ABOUT THE SERIES: The Very Short Introductions series from Oxford University Press contains hundreds of titles in almost every subject area. These pocket-sized books are the perfect way to get ahead in a new subject quickly.
Author: David J. Hand
Publisher: Oxford University Press
Measurement is a fundamental concept that underpins almost every aspect of the modern world. It is central to the sciences, social sciences, medicine, and economics, but it affects everyday life. We measure everything - from the distance of far-off galaxies to the temperature of the air, levels of risk, political majorities, taxes, blood pressure, IQ, and weight. The history of measurement goes back to the ancient world, and its story has been one of gradual standardization. Today there are different types of measurement, levels of accuracy, and systems of units, applied in different contexts. Measurement involves notions of variability, accuracy, reliability, and error, and challenges such as the measurement of extreme values. In this Very Short Introduction, David Hand explains the common mathematical framework underlying all measurement, the main approaches to measurement, and the challenges involved. Following a brief historical account of measurement, he discusses measurement as used in the physical sciences and engineering, the life sciences and medicine, the social and behavioural sciences, economics, business, and public policy. ABOUT THE SERIES: The Very Short Introductions series from Oxford University Press contains hundreds of titles in almost every subject area. These pocket-sized books are the perfect way to get ahead in a new subject quickly. Our expert authors combine facts, analysis, perspective, new ideas, and enthusiasm to make interesting and challenging topics highly readable.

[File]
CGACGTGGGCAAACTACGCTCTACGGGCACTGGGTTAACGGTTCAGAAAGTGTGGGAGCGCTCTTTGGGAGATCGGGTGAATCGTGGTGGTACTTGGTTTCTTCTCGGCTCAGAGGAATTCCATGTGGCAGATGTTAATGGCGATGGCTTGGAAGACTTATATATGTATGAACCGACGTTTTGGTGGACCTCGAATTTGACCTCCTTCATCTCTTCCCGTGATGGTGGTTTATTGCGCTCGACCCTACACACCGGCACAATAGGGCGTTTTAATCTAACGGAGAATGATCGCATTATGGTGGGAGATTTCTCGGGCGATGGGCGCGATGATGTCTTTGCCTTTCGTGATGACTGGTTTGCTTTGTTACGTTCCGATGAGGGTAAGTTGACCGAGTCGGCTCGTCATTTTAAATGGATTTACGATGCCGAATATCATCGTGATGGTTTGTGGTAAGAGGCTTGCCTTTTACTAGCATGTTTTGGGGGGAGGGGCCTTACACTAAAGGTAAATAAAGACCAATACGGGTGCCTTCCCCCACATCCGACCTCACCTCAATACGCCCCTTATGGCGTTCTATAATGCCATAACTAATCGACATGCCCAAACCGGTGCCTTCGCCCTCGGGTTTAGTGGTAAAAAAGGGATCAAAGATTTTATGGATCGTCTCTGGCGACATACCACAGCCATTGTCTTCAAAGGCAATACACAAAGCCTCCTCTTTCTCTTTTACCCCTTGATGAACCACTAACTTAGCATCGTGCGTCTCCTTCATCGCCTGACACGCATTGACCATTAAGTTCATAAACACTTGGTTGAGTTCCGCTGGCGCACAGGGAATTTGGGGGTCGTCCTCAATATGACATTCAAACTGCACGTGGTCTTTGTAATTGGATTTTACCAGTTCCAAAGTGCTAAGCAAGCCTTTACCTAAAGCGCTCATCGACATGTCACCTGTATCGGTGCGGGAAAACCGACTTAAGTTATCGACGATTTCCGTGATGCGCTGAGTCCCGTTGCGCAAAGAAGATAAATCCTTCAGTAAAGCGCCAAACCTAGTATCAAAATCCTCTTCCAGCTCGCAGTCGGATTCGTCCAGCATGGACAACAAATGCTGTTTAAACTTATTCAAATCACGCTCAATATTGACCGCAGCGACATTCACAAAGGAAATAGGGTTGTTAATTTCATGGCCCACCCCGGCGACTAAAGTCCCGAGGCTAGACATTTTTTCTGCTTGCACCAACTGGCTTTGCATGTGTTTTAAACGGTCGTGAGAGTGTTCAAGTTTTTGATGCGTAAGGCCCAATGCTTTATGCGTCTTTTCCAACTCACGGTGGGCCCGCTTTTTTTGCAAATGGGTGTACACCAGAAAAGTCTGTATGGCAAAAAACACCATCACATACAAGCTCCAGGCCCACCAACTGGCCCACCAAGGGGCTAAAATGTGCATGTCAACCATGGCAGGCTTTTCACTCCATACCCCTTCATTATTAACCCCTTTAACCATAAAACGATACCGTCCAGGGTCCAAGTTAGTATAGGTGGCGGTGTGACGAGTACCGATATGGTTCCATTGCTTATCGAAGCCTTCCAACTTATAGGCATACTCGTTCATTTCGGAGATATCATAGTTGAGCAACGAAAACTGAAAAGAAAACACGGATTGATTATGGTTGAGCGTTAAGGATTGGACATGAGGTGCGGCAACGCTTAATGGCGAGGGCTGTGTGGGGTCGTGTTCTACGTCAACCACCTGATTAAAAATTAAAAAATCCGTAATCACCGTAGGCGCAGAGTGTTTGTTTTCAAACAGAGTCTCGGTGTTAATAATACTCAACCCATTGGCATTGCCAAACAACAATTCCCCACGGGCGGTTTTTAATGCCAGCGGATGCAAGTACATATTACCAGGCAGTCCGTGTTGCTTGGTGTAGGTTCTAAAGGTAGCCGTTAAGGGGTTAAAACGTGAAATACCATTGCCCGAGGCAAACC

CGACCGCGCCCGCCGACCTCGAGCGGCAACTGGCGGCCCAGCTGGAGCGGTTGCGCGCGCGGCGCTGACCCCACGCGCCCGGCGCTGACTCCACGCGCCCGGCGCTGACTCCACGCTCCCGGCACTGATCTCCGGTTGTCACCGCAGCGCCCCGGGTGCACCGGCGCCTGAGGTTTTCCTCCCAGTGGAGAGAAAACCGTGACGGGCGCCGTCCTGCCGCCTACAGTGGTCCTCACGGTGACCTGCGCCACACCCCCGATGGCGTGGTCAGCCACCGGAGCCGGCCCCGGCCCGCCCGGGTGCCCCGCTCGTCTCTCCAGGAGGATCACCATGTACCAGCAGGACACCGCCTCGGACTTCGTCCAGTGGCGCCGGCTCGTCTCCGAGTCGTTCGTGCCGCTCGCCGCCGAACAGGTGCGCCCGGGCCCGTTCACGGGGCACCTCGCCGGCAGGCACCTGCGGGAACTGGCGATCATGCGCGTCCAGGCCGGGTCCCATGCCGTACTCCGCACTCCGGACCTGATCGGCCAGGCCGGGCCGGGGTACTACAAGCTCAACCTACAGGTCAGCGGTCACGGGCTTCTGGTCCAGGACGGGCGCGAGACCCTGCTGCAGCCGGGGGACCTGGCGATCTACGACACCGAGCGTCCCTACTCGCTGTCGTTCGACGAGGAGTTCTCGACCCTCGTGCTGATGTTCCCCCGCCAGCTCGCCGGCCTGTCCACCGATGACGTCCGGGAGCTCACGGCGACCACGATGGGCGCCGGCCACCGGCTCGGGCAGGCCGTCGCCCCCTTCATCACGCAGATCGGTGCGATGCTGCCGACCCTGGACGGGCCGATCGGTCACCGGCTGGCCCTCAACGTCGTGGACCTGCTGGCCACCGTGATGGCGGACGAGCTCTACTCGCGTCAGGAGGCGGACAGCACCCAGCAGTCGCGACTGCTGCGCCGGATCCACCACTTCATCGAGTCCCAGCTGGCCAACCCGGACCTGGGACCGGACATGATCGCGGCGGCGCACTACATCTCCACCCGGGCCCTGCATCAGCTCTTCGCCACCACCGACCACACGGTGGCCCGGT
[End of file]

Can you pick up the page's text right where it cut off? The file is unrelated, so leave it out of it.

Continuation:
This book is about the function and use of official statistics.
Author: Paul Allin
Publisher: Springer Nature
This book is about the function and use of official statistics. It welcomes the aspiration for official statistics to be an indispensable element in the information system of a democratic society, serving the government, the economy and the public with data about the economic, demographic, social and environmental situation. The book identifies the political role of official statisticians, who decided what gets measured as well as how it is measured. While thousands of official statistics are published every year, and some are quoted by politicians, used by policy-makers or reported in the media, the authors observe that, in the main, official statistics do not feature much in everyday lives of people and businesses. The book concludes with suggestions for more that should be done, especially in the context of improving wellbeing and helping meet the worldwide set of sustainable development goals set for 2030.